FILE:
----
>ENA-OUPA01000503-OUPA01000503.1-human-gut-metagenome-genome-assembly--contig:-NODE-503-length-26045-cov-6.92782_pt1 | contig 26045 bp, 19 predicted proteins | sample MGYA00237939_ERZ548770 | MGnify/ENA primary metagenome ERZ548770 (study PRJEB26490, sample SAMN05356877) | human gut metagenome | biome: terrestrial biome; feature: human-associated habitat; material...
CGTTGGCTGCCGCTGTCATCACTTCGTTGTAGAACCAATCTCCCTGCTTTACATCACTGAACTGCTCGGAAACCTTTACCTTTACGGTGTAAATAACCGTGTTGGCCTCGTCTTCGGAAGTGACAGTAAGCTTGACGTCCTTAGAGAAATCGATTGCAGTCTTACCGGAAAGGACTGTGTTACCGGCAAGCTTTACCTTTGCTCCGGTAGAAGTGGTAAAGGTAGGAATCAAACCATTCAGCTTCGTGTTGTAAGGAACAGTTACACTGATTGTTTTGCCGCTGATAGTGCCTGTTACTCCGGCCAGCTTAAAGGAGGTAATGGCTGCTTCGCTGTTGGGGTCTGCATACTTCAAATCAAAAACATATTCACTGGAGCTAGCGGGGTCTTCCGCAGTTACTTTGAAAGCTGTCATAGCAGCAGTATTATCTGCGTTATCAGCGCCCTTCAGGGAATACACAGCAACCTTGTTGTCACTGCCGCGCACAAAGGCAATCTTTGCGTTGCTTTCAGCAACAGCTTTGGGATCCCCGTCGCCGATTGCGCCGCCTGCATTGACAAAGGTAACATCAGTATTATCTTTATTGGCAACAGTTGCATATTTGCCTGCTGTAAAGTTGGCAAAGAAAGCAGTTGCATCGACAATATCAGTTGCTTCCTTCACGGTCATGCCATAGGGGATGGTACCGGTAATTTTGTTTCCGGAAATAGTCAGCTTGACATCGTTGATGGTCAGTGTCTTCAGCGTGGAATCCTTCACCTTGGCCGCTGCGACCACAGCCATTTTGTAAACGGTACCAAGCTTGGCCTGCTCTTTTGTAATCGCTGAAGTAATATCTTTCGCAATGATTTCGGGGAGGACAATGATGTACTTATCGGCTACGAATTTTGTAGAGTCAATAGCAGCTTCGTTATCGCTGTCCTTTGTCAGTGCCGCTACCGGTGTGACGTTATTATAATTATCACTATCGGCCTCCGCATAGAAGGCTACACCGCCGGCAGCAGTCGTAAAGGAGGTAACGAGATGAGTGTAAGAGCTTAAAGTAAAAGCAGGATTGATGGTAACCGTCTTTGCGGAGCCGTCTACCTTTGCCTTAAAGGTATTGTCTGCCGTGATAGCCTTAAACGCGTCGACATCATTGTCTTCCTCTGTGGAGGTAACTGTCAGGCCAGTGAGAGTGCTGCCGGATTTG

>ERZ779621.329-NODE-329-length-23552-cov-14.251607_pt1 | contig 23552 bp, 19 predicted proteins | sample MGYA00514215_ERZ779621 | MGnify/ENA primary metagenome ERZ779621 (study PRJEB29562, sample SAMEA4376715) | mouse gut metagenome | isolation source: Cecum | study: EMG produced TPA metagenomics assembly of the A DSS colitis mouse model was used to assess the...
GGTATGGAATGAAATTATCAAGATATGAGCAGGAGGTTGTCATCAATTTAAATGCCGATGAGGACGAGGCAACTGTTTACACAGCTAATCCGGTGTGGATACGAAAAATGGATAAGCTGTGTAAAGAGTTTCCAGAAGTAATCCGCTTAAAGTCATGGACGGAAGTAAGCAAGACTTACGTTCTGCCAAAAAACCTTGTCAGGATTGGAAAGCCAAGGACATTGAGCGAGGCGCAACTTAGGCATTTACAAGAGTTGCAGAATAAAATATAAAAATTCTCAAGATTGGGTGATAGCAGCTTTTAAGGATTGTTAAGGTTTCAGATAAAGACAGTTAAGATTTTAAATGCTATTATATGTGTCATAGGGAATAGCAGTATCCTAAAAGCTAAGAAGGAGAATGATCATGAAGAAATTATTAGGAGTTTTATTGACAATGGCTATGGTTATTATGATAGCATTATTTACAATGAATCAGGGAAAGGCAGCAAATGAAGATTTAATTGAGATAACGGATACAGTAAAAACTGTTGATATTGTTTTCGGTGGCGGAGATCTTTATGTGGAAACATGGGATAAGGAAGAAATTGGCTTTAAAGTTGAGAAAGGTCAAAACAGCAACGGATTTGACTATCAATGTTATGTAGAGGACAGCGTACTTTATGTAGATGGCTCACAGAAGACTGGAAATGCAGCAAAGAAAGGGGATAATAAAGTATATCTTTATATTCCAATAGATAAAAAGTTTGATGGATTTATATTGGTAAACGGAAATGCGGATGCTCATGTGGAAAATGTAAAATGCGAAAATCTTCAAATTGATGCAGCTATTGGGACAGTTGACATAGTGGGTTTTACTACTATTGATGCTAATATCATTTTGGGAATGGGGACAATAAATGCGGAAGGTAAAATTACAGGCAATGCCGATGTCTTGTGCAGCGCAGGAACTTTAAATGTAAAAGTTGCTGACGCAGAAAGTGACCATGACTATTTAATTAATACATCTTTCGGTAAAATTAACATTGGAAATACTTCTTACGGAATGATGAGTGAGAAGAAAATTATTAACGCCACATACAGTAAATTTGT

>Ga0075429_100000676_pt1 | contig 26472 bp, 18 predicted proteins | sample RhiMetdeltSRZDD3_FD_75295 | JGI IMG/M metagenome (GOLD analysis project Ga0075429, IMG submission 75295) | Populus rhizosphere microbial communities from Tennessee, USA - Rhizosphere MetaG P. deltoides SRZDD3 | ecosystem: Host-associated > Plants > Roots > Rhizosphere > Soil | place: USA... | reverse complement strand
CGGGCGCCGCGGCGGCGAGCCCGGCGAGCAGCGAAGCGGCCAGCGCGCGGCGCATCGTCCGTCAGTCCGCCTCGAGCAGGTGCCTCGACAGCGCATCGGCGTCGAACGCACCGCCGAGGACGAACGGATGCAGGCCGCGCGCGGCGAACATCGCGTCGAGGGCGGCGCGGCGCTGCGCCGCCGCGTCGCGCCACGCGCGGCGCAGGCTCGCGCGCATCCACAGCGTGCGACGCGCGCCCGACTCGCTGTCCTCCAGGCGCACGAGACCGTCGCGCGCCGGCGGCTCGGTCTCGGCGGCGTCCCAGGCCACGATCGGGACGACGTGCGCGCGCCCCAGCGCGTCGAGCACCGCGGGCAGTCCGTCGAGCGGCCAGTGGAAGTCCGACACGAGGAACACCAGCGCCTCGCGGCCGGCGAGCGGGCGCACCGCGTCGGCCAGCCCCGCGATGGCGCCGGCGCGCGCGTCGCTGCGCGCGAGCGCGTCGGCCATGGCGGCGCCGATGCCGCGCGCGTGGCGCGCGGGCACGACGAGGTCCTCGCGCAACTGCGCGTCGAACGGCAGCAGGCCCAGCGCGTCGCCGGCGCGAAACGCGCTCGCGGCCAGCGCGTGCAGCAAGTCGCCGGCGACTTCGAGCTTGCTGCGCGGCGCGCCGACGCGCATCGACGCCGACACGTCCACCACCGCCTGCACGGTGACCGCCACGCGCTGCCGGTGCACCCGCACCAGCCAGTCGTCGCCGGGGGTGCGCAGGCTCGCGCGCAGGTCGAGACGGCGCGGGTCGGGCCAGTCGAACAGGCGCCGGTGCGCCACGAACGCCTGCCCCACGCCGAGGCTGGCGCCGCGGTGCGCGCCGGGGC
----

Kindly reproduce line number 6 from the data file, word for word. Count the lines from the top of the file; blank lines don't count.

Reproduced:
CGGGCGCCGCGGCGGCGAGCCCGGCGAGCAGCGAAGCGGCCAGCGCGCGGCGCATCGTCCGTCAGTCCGCCTCGAGCAGGTGCCTCGACAGCGCATCGGCGTCGAACGCACCGCCGAGGACGAACGGATGCAGGCCGCGCGCGGCGAACATCGCGTCGAGGGCGGCGCGGCGCTGCGCCGCCGCGTCGCGCCACGCGCGGCGCAGGCTCGCGCGCATCCACAGCGTGCGACGCGCGCCCGACTCGCTGTCCTCCAGGCGCACGAGACCGTCGCGCGCCGGCGGCTCGGTCTCGGCGGCGTCCCAGGCCACGATCGGGACGACGTGCGCGCGCCCCAGCGCGTCGAGCACCGCGGGCAGTCCGTCGAGCGGCCAGTGGAAGTCCGACACGAGGAACACCAGCGCCTCGCGGCCGGCGAGCGGGCGCACCGCGTCGGCCAGCCCCGCGATGGCGCCGGCGCGCGCGTCGCTGCGCGCGAGCGCGTCGGCCATGGCGGCGCCGATGCCGCGCGCGTGGCGCGCGGGCACGACGAGGTCCTCGCGCAACTGCGCGTCGAACGGCAGCAGGCCCAGCGCGTCGCCGGCGCGAAACGCGCTCGCGGCCAGCGCGTGCAGCAAGTCGCCGGCGACTTCGAGCTTGCTGCGCGGCGCGCCGACGCGCATCGACGCCGACACGTCCACCACCGCCTGCACGGTGACCGCCACGCGCTGCCGGTGCACCCGCACCAGCCAGTCGTCGCCGGGGGTGCGCAGGCTCGCGCGCAGGTCGAGACGGCGCGGGTCGGGCCAGTCGAACAGGCGCCGGTGCGCCACGAACGCCTGCCCCACGCCGAGGCTGGCGCCGCGGTGCGCGCCGGGGC